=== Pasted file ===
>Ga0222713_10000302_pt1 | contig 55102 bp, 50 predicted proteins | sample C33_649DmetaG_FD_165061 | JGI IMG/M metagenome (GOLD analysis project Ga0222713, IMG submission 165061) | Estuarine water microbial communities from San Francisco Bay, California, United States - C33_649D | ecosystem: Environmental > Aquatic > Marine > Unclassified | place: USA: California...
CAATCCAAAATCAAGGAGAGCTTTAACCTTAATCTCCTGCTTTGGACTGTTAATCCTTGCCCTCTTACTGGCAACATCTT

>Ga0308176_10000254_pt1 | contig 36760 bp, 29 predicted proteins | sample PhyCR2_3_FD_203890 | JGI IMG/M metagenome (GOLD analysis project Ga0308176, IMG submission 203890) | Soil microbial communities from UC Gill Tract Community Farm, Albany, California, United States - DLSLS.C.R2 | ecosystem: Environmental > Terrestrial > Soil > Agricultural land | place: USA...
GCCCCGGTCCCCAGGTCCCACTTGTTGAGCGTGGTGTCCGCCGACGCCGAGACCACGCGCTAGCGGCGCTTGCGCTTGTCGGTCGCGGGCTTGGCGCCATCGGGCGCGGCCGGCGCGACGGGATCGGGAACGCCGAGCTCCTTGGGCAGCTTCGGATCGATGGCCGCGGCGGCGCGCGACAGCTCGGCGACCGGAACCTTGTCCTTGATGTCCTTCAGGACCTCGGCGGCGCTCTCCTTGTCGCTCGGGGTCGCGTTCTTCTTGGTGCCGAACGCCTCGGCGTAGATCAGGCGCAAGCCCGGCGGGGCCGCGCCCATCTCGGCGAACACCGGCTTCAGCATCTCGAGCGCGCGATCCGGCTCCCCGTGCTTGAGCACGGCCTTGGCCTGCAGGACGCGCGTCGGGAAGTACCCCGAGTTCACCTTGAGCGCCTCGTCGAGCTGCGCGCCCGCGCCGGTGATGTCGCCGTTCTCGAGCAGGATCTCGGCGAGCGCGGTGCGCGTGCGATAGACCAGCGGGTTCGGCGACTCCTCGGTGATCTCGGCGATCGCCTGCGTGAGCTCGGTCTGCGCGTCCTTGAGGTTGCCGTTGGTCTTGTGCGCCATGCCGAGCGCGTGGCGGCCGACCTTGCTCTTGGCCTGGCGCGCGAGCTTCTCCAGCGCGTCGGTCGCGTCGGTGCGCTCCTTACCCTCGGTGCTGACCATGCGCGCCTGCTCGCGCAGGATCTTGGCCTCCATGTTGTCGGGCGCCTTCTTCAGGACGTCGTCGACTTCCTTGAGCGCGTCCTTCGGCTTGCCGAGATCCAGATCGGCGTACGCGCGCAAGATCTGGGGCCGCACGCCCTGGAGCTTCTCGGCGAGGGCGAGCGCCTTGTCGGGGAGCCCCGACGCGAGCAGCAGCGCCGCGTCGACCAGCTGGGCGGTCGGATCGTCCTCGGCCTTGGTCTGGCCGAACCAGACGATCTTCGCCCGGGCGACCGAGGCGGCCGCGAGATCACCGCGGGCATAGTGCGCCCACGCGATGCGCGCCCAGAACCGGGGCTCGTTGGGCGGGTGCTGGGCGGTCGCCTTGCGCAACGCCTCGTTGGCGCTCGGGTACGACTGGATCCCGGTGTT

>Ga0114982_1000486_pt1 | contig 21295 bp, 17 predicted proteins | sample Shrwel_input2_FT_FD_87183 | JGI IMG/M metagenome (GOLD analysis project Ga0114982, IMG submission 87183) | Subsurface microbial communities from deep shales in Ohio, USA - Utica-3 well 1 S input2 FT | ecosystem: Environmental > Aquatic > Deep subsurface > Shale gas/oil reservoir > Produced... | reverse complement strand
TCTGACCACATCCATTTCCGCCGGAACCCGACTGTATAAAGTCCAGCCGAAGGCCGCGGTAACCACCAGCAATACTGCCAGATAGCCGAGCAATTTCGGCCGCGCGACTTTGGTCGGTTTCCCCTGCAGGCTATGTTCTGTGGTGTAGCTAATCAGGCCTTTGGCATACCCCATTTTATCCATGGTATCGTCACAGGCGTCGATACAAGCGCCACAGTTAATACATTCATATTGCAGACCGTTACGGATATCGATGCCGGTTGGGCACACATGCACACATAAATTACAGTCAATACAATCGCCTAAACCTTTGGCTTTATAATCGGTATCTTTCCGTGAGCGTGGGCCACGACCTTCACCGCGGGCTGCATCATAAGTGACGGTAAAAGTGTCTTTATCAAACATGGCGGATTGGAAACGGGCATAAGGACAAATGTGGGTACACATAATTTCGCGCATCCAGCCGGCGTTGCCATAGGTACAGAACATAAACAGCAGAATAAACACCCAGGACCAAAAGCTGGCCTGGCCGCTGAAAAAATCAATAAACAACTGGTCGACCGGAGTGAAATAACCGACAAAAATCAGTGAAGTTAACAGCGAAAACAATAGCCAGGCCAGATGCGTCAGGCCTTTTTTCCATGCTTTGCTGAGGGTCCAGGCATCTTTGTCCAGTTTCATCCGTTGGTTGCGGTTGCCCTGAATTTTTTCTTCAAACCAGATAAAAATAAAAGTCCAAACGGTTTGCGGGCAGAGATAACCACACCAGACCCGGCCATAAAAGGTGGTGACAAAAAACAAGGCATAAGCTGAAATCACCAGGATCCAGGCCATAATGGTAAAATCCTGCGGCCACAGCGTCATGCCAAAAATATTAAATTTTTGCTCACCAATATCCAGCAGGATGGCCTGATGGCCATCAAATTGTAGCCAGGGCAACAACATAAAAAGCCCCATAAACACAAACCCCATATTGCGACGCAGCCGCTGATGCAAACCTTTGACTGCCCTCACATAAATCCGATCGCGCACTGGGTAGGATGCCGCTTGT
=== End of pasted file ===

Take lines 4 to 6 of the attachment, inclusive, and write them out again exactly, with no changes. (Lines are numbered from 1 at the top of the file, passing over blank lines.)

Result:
GCCCCGGTCCCCAGGTCCCACTTGTTGAGCGTGGTGTCCGCCGACGCCGAGACCACGCGCTAGCGGCGCTTGCGCTTGTCGGTCGCGGGCTTGGCGCCATCGGGCGCGGCCGGCGCGACGGGATCGGGAACGCCGAGCTCCTTGGGCAGCTTCGGATCGATGGCCGCGGCGGCGCGCGACAGCTCGGCGACCGGAACCTTGTCCTTGATGTCCTTCAGGACCTCGGCGGCGCTCTCCTTGTCGCTCGGGGTCGCGTTCTTCTTGGTGCCGAACGCCTCGGCGTAGATCAGGCGCAAGCCCGGCGGGGCCGCGCCCATCTCGGCGAACACCGGCTTCAGCATCTCGAGCGCGCGATCCGGCTCCCCGTGCTTGAGCACGGCCTTGGCCTGCAGGACGCGCGTCGGGAAGTACCCCGAGTTCACCTTGAGCGCCTCGTCGAGCTGCGCGCCCGCGCCGGTGATGTCGCCGTTCTCGAGCAGGATCTCGGCGAGCGCGGTGCGCGTGCGATAGACCAGCGGGTTCGGCGACTCCTCGGTGATCTCGGCGATCGCCTGCGTGAGCTCGGTCTGCGCGTCCTTGAGGTTGCCGTTGGTCTTGTGCGCCATGCCGAGCGCGTGGCGGCCGACCTTGCTCTTGGCCTGGCGCGCGAGCTTCTCCAGCGCGTCGGTCGCGTCGGTGCGCTCCTTACCCTCGGTGCTGACCATGCGCGCCTGCTCGCGCAGGATCTTGGCCTCCATGTTGTCGGGCGCCTTCTTCAGGACGTCGTCGACTTCCTTGAGCGCGTCCTTCGGCTTGCCGAGATCCAGATCGGCGTACGCGCGCAAGATCTGGGGCCGCACGCCCTGGAGCTTCTCGGCGAGGGCGAGCGCCTTGTCGGGGAGCCCCGACGCGAGCAGCAGCGCCGCGTCGACCAGCTGGGCGGTCGGATCGTCCTCGGCCTTGGTCTGGCCGAACCAGACGATCTTCGCCCGGGCGACCGAGGCGGCCGCGAGATCACCGCGGGCATAGTGCGCCCACGCGATGCGCGCCCAGAACCGGGGCTCGTTGGGCGGGTGCTGGGCGGTCGCCTTGCGCAACGCCTCGTTGGCGCTCGGGTACGACTGGATCCCGGTGTT

>Ga0114982_1000486_pt1 | contig 21295 bp, 17 predicted proteins | sample Shrwel_input2_FT_FD_87183 | JGI IMG/M metagenome (GOLD analysis project Ga0114982, IMG submission 87183) | Subsurface microbial communities from deep shales in Ohio, USA - Utica-3 well 1 S input2 FT | ecosystem: Environmental > Aquatic > Deep subsurface > Shale gas/oil reservoir > Produced... | reverse complement strand
TCTGACCACATCCATTTCCGCCGGAACCCGACTGTATAAAGTCCAGCCGAAGGCCGCGGTAACCACCAGCAATACTGCCAGATAGCCGAGCAATTTCGGCCGCGCGACTTTGGTCGGTTTCCCCTGCAGGCTATGTTCTGTGGTGTAGCTAATCAGGCCTTTGGCATACCCCATTTTATCCATGGTATCGTCACAGGCGTCGATACAAGCGCCACAGTTAATACATTCATATTGCAGACCGTTACGGATATCGATGCCGGTTGGGCACACATGCACACATAAATTACAGTCAATACAATCGCCTAAACCTTTGGCTTTATAATCGGTATCTTTCCGTGAGCGTGGGCCACGACCTTCACCGCGGGCTGCATCATAAGTGACGGTAAAAGTGTCTTTATCAAACATGGCGGATTGGAAACGGGCATAAGGACAAATGTGGGTACACATAATTTCGCGCATCCAGCCGGCGTTGCCATAGGTACAGAACATAAACAGCAGAATAAACACCCAGGACCAAAAGCTGGCCTGGCCGCTGAAAAAATCAATAAACAACTGGTCGACCGGAGTGAAATAACCGACAAAAATCAGTGAAGTTAACAGCGAAAACAATAGCCAGGCCAGATGCGTCAGGCCTTTTTTCCATGCTTTGCTGAGGGTCCAGGCATCTTTGTCCAGTTTCATCCGTTGGTTGCGGTTGCCCTGAATTTTTTCTTCAAACCAGATAAAAATAAAAGTCCAAACGGTTTGCGGGCAGAGATAACCACACCAGACCCGGCCATAAAAGGTGGTGACAAAAAACAAGGCATAAGCTGAAATCACCAGGATCCAGGCCATAATGGTAAAATCCTGCGGCCACAGCGTCATGCCAAAAATATTAAATTTTTGCTCACCAATATCCAGCAGGATGGCCTGATGGCCATCAAATTGTAGCCAGGGCAACAACATAAAAAGCCCCATAAACACAAACCCCATATTGCGACGCAGCCGCTGATGCAAACCTTTGACTGCCCTCACATAAATCCGATCGCGCACTGGGTAGGATGCCGCTTGT